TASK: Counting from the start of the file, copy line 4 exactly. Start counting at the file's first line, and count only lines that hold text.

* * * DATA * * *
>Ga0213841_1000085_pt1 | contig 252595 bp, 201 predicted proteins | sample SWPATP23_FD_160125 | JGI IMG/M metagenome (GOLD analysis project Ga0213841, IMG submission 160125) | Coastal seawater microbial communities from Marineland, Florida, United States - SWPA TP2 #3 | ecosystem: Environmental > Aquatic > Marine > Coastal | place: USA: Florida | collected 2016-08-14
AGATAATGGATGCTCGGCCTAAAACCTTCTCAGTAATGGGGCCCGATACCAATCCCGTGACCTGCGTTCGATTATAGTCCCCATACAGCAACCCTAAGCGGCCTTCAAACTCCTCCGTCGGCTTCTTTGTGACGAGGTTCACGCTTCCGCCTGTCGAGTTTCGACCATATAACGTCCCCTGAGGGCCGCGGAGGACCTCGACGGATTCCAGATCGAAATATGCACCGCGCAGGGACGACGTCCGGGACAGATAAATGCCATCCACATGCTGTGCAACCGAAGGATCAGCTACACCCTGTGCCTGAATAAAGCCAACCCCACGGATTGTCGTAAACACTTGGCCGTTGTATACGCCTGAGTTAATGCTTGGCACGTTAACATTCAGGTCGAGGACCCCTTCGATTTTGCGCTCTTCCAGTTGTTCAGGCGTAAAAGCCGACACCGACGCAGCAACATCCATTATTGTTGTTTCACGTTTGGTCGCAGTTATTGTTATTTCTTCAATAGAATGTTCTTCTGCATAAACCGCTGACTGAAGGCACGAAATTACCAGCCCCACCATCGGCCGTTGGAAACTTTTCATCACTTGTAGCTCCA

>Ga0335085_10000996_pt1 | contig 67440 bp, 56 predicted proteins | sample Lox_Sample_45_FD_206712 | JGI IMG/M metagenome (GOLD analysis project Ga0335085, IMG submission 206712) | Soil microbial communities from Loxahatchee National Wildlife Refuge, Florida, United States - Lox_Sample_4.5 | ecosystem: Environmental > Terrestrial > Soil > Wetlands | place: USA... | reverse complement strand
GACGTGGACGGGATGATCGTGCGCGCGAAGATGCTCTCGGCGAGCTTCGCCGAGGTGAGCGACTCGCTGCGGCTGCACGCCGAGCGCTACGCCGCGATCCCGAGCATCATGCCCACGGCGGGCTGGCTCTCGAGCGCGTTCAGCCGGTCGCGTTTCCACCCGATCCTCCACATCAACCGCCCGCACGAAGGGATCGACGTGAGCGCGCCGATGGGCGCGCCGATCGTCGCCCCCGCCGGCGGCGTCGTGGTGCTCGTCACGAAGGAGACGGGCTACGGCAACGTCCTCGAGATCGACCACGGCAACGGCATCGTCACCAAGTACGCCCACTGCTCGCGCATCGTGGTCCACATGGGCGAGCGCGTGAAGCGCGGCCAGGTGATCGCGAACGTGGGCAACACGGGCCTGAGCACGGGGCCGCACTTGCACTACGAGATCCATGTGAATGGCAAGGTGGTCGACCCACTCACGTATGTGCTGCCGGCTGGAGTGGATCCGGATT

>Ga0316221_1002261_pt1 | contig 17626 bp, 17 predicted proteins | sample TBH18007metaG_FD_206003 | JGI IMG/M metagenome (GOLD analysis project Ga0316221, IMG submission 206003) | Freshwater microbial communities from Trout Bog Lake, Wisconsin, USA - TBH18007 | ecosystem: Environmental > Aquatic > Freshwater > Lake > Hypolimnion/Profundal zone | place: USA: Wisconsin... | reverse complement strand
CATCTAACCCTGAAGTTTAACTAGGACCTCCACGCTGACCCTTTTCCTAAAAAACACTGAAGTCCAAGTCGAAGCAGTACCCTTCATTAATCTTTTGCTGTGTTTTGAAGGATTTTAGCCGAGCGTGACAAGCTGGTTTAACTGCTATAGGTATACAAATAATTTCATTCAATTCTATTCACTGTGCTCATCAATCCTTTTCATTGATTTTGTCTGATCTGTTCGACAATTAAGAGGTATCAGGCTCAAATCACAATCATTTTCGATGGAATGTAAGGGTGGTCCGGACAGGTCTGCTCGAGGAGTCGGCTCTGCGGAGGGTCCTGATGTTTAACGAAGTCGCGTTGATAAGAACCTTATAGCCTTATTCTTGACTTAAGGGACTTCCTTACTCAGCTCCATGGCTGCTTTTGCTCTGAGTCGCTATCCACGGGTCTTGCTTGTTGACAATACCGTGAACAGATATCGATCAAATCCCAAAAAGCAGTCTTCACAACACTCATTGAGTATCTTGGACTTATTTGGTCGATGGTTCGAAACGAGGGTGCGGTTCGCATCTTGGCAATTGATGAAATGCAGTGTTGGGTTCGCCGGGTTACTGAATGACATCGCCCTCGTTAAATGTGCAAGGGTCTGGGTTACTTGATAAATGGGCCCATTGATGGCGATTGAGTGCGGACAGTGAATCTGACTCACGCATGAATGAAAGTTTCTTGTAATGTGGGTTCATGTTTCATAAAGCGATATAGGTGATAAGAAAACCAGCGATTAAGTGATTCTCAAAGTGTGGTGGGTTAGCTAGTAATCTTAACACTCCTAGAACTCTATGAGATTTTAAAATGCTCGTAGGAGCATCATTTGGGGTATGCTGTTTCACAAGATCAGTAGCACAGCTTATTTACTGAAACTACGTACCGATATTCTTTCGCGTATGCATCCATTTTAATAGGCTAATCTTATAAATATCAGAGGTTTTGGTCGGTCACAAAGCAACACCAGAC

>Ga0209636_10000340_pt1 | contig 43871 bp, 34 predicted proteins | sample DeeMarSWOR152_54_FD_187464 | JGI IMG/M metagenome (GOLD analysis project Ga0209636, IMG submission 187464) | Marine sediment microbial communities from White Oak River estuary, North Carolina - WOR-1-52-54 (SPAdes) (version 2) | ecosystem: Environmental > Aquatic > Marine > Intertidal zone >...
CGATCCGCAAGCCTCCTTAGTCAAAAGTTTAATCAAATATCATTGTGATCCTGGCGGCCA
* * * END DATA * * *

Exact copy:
GACGTGGACGGGATGATCGTGCGCGCGAAGATGCTCTCGGCGAGCTTCGCCGAGGTGAGCGACTCGCTGCGGCTGCACGCCGAGCGCTACGCCGCGATCCCGAGCATCATGCCCACGGCGGGCTGGCTCTCGAGCGCGTTCAGCCGGTCGCGTTTCCACCCGATCCTCCACATCAACCGCCCGCACGAAGGGATCGACGTGAGCGCGCCGATGGGCGCGCCGATCGTCGCCCCCGCCGGCGGCGTCGTGGTGCTCGTCACGAAGGAGACGGGCTACGGCAACGTCCTCGAGATCGACCACGGCAACGGCATCGTCACCAAGTACGCCCACTGCTCGCGCATCGTGGTCCACATGGGCGAGCGCGTGAAGCGCGGCCAGGTGATCGCGAACGTGGGCAACACGGGCCTGAGCACGGGGCCGCACTTGCACTACGAGATCCATGTGAATGGCAAGGTGGTCGACCCACTCACGTATGTGCTGCCGGCTGGAGTGGATCCGGATT